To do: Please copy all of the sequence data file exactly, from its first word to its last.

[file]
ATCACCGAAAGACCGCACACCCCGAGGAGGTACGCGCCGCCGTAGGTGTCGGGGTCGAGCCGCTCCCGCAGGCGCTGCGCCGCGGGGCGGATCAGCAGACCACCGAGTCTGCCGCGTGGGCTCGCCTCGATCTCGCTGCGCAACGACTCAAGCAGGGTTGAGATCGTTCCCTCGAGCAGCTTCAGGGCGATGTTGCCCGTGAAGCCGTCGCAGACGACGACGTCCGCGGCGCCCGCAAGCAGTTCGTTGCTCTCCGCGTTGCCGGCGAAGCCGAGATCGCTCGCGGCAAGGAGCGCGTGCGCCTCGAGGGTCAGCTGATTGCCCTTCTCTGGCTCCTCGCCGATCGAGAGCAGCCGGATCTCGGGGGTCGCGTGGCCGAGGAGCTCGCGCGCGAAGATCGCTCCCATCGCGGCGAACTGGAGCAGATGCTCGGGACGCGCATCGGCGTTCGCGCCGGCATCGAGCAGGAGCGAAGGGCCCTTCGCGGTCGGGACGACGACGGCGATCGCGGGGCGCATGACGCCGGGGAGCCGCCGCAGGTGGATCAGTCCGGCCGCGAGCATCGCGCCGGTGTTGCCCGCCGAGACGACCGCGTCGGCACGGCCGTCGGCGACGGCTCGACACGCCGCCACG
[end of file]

ATCACCGAAAGACCGCACACCCCGAGGAGGTACGCGCCGCCGTAGGTGTCGGGGTCGAGCCGCTCCCGCAGGCGCTGCGCCGCGGGGCGGATCAGCAGACCACCGAGTCTGCCGCGTGGGCTCGCCTCGATCTCGCTGCGCAACGACTCAAGCAGGGTTGAGATCGTTCCCTCGAGCAGCTTCAGGGCGATGTTGCCCGTGAAGCCGTCGCAGACGACGACGTCCGCGGCGCCCGCAAGCAGTTCGTTGCTCTCCGCGTTGCCGGCGAAGCCGAGATCGCTCGCGGCAAGGAGCGCGTGCGCCTCGAGGGTCAGCTGATTGCCCTTCTCTGGCTCCTCGCCGATCGAGAGCAGCCGGATCTCGGGGGTCGCGTGGCCGAGGAGCTCGCGCGCGAAGATCGCTCCCATCGCGGCGAACTGGAGCAGATGCTCGGGACGCGCATCGGCGTTCGCGCCGGCATCGAGCAGGAGCGAAGGGCCCTTCGCGGTCGGGACGACGACGGCGATCGCGGGGCGCATGACGCCGGGGAGCCGCCGCAGGTGGATCAGTCCGGCCGCGAGCATCGCGCCGGTGTTGCCCGCCGAGACGACCGCGTCGGCACGGCCGTCGGCGACGGCTCGACACGCCGCCACG